During the health-care summit, both Obama and Biden tried to make the point that both Republicans and Democrats agree that there should be some government regulation of health care; they're just disagreeing about exactly how much. As they observed, GOP members of Congress have signed on to certain kinds of regulation (the popular kinds), like ending recissions (where your insurance company kicks you off your policy when you get sick) and even outlawing denials for pre-existing conditions, which is a large change with serious implications.
Nevertheless, Republican rhetoric in criticizing the Democrats' plan continues to be about "putting Washington in charge" of health-care decisions, "putting a government bureaucrat between you and your doctor," and so on. This is supposed to be in contrast to "letting patients and doctors decide." The problem is this last part -- they have a vision of a fantasy world where insurance companies don't exist. You go to your doctor, you and she decide on your treatment, and presto, treatment is given and payment happens. If you have really, really good coverage -- the kind, not coincidentally, members of Congress have -- and you've never had a serious illness, it actually feels this way. The negotiation between your doctor and your insurance company is basically invisible to you.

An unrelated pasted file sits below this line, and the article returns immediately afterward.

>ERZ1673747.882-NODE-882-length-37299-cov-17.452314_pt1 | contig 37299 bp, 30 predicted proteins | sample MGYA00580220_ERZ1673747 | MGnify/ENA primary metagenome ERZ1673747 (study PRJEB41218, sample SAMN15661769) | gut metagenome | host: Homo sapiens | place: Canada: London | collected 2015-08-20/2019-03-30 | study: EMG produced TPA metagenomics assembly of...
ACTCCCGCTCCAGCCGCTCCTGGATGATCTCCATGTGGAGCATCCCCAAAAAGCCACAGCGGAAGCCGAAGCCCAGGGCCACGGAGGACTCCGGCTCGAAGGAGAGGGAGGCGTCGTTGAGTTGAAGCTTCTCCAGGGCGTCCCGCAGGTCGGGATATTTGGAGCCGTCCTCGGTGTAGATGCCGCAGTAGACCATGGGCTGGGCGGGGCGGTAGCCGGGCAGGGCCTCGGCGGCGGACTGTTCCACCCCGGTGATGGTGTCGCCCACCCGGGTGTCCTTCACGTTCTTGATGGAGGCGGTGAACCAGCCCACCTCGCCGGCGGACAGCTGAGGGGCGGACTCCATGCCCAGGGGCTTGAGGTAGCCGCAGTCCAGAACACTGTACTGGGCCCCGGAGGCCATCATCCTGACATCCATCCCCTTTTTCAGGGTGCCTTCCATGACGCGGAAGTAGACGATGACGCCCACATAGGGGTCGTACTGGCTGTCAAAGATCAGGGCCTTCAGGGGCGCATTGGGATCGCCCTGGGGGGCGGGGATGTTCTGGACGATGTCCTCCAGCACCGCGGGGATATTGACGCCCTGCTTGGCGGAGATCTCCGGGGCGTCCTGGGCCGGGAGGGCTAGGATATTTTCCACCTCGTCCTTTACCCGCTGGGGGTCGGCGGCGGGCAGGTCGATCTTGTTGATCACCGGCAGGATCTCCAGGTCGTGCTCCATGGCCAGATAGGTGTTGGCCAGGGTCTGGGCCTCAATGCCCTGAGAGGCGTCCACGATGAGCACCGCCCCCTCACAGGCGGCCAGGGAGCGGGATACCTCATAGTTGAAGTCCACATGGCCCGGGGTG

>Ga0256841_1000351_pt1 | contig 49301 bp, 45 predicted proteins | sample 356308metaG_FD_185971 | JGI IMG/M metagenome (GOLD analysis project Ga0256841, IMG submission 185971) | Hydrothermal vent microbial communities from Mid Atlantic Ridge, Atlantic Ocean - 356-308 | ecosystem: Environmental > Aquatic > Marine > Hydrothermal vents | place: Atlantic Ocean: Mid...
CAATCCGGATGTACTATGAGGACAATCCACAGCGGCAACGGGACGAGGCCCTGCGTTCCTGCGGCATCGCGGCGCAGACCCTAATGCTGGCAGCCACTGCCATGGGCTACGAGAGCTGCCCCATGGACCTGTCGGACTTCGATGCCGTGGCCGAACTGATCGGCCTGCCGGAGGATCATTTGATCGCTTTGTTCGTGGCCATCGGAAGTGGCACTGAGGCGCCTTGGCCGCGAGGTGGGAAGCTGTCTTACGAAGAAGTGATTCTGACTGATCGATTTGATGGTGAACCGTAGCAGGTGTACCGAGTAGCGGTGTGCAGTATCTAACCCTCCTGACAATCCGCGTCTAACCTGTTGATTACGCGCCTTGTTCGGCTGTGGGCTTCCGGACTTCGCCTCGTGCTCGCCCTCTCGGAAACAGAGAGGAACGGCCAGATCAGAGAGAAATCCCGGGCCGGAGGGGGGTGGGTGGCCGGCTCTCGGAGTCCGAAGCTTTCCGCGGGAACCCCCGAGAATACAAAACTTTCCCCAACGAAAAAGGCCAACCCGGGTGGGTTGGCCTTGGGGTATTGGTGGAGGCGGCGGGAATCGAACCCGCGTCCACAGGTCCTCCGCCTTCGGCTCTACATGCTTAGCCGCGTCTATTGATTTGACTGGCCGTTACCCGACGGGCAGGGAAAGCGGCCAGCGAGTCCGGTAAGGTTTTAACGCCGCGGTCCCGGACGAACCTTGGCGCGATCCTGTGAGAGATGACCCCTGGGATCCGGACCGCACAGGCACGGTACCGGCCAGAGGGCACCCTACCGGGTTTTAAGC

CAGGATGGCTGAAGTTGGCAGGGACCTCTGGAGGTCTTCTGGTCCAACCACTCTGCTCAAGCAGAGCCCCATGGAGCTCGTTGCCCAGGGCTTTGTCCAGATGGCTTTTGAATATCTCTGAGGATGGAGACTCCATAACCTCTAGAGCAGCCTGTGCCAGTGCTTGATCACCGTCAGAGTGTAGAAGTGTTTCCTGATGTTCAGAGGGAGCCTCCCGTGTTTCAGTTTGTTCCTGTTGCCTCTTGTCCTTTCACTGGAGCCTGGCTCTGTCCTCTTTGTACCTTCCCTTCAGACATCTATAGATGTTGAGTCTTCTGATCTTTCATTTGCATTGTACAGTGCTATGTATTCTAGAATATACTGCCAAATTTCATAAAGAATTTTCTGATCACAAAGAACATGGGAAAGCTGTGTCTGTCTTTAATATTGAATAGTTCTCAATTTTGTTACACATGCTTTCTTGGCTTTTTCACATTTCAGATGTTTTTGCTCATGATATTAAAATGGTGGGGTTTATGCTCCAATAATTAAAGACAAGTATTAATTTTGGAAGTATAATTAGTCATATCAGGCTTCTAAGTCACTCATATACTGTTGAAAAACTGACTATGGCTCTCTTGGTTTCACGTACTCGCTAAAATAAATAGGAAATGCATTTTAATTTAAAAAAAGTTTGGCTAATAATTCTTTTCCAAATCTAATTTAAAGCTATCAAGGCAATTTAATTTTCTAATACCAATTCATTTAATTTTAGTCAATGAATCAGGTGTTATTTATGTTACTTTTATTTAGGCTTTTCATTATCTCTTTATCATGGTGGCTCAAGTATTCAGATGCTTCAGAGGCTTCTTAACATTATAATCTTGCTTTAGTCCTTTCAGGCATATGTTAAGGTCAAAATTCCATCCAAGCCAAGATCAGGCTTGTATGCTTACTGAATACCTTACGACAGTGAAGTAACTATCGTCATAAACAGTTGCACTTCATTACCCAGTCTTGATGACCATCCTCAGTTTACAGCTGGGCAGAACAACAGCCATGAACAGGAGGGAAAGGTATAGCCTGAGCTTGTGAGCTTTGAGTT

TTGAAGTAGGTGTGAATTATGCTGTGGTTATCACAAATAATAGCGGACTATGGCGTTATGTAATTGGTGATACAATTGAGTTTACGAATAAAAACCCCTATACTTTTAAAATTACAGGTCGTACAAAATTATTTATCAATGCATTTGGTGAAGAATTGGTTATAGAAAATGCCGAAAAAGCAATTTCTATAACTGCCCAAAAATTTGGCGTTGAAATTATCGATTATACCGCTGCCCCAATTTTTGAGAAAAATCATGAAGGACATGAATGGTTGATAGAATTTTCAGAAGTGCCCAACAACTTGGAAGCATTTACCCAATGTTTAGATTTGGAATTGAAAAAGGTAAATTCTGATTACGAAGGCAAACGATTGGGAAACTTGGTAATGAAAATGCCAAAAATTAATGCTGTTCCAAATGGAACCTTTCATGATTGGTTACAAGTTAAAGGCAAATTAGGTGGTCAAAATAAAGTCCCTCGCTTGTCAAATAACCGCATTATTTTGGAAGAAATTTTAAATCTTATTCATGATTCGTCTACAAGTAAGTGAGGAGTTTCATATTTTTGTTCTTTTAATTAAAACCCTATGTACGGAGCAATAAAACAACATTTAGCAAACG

But that doesn't mean that negotiation isn't happening, and it won't eventually affect you. During the summit, Rep. Eric Cantor objected vehemently to the idea that within a health insurance exchange, the government would set a minimum standard of benefits insurers had to meet. Washington! Government! Bureaucrats! But somebody has to decide what that minimum is, and if it's not Washington, it isn't going to be "you and your doctor" -- it's going to be your insurance company. Ezra Klein has a nice explanation of how the Democrats' bill works on this score, and as he observes, if we were to accept the Republicans' idea -- let people buy insurance across state lines -- there would be a national standard, "but rather than being decided by Washington, it will be decided by whichever state has the most lax insurance regulations. We'd have a national standard being written by South Dakota's legislature, which would be a strange fate indeed."
The opponents of health-care reform don't like talking about the abuses insurance companies commit, or the fundamental pathology of a profit-driven health insurance system, which is that the insurer's incentive will always be to take as much of your money as possible in premiums and pay for as little care as possible. Their rhetoric exists in this dream world where insurance companies aren't actually making decisions that affect people's lives. But they are. Insurance company bureaucrats get between people and their doctors every day. If it hasn't happened to you in a way that was obvious, then you've been fortunate.